- Two Egyptian rights activists, Mohammed al-Dereini and Ahmed Sobh, have been arrested and detained for promoting the rights of the country’s Shi’a minority and criticising the prevalence of torture in Egyptian prisons.
Mohammed, who heads the Supreme Council for the Care of the Prophet’s Family, was taken away from his home by security agents before dawn on Monday. Ahmed, the Imam of Ali Center for Human Rights, was arrested on 28 August but was not questioned by the state prosecutor until 29 September.
Both men have been held in solitary confinement in Tora Prison, outside Cairo under Egypt’s Emergency Law.
They have been charged with promoting extreme Shi’a beliefs with “intent of causing contempt of the Islamic religion“, contrary to Article 98 (f) of the Penal Code. Mohammed and Ahmed also face charges relating to “spreading false rumours purposely to undermine trust in security agencies by claiming that prisoners and detainees died of torture.”
Mr al-Dereini’s lawyers blamed the prosecutor for focusing on their client’s Shi’a faith. Ironically, the lawyers’ objections to the prosecutor’s questions were deleted from the official transcripts of the interrogation hearing.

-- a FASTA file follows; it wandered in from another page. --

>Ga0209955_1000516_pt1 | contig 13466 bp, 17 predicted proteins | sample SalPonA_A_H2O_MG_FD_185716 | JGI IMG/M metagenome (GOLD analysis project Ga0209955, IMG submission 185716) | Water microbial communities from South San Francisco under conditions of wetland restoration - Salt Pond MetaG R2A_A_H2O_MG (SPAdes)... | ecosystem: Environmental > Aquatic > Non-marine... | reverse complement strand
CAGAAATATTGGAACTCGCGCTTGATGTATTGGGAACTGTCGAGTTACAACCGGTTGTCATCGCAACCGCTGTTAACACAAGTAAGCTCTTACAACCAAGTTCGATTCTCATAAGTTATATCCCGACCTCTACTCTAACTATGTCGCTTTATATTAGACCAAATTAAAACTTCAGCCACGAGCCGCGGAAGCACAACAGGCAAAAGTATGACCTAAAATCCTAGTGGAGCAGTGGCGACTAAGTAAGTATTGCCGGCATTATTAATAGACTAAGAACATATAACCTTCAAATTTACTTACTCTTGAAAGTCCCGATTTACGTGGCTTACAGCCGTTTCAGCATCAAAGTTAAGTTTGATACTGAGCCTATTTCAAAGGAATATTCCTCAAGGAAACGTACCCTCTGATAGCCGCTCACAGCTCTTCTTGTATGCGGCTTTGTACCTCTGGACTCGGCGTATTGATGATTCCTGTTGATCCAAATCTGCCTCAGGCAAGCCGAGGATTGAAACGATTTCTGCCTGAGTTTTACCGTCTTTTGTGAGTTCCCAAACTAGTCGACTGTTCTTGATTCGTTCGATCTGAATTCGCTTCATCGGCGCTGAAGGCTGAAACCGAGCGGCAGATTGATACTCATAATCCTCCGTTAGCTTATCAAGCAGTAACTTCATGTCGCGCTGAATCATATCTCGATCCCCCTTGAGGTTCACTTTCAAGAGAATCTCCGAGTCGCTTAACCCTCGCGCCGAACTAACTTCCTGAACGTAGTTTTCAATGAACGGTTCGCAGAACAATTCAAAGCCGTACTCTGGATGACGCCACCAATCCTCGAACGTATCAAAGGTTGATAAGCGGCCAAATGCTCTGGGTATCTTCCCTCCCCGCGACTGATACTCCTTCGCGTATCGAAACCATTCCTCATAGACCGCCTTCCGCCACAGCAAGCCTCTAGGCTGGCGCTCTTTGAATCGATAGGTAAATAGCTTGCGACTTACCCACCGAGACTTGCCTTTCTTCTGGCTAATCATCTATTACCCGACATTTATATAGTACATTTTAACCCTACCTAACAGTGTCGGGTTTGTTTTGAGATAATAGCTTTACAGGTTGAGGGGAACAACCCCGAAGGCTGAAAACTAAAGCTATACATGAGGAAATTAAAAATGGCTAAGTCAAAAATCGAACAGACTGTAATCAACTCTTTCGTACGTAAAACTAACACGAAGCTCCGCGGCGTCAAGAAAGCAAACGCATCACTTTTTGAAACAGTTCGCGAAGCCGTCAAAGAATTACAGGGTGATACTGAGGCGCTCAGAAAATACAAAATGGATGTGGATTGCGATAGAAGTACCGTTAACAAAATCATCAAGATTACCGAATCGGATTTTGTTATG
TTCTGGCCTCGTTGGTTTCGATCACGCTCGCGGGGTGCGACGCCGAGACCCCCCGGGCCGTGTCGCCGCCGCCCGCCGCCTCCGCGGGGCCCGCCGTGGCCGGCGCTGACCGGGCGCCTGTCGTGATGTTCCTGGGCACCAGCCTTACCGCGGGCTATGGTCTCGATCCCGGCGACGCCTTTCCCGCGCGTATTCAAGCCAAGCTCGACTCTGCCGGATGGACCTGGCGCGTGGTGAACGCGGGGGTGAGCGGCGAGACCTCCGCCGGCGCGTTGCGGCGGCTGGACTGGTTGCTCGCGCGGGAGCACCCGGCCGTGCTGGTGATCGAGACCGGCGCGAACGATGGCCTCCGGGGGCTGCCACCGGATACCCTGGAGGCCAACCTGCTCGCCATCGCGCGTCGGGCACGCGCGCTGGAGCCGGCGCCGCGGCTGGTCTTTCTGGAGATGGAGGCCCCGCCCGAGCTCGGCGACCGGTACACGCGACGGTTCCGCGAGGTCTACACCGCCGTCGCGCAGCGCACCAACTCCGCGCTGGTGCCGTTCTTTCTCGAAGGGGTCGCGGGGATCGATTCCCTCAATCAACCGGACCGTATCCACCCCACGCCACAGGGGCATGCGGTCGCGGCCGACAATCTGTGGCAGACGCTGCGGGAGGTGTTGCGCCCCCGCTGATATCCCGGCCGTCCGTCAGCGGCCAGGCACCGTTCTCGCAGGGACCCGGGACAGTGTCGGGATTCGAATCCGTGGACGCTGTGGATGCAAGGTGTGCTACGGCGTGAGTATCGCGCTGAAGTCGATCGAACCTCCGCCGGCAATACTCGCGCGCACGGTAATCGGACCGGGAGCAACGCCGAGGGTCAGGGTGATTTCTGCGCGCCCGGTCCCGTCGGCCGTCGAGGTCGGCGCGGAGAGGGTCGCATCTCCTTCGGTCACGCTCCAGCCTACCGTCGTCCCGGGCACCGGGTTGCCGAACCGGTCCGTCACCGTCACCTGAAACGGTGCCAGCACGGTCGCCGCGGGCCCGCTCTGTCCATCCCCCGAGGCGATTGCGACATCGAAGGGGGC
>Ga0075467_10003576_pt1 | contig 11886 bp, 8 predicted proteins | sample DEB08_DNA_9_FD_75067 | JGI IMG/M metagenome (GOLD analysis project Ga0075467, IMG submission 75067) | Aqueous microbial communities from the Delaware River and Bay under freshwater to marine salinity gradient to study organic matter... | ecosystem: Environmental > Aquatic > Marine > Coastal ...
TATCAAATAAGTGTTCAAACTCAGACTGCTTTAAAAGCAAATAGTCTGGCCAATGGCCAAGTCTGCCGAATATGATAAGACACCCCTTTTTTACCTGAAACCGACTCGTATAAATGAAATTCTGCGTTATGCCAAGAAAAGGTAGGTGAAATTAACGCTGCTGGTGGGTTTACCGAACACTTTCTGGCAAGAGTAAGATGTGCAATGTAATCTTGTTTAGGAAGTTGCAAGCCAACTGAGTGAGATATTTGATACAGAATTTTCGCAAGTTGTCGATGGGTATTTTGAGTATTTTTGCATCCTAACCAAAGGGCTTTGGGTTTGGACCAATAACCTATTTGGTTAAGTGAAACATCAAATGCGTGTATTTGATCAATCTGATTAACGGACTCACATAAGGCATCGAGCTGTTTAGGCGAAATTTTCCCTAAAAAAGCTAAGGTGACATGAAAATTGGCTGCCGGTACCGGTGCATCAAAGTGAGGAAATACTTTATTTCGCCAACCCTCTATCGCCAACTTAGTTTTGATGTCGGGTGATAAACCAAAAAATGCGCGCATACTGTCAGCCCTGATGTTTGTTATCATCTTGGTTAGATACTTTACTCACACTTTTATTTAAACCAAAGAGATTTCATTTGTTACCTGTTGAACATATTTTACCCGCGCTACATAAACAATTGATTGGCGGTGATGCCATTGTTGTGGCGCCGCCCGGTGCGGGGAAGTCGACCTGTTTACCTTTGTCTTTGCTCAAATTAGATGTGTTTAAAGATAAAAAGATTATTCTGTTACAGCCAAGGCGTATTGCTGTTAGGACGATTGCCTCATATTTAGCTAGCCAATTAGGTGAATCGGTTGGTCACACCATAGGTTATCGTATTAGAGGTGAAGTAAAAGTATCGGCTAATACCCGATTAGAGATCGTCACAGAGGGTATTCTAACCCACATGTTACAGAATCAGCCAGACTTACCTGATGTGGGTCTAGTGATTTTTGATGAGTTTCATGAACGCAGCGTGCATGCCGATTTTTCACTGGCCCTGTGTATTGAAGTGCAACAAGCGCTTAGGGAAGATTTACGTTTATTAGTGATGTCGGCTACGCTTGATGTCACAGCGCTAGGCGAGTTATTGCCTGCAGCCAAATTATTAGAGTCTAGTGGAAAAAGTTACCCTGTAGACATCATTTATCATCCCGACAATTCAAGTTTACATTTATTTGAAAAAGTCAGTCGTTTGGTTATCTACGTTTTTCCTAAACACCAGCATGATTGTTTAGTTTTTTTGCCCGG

Sobh and al-Dereini’s charge of “spreading false rumours” was linked to a newspaper interview, criticising the government for its widespread torture of Islamic detainees. In 2006, al-Dereini published a book on torture in Egypt titled Hell’s Capital.
Human rights activists said the detention and prosecution of the men form part of the government’s “broad crackdown” on right activists, journalists and other critics of the government. It followed the sentencing of four independent newspaper editors found guilty of publishing “false news, statements or rumours likely to disturb public order.
The Governor of Cairo closed the offices of the Association for Human Rights Legal Aid [a group that assist torture victims] through a decree.
Egyptian government has been at daggers end with Shi’a critics of arbitrary arrests, unlawful detention, torture and mistreatment of Shi’a Muslims.
"The charges equate defending Shi`ism with an attack on Islam, which is a blatant affront to the basic right of freedom of religion," concurs Human Rights Watch Director for Middle East and North Africa, Sarah Leah Whitson. "And by jailing peaceful activists who criticize its torture and detention practices, the government only gives credence to their complaint," she said.
Both Sobh and al-Dereini have been detained without trial in the past for so long. They were accused of being members of an armed Islamic group.
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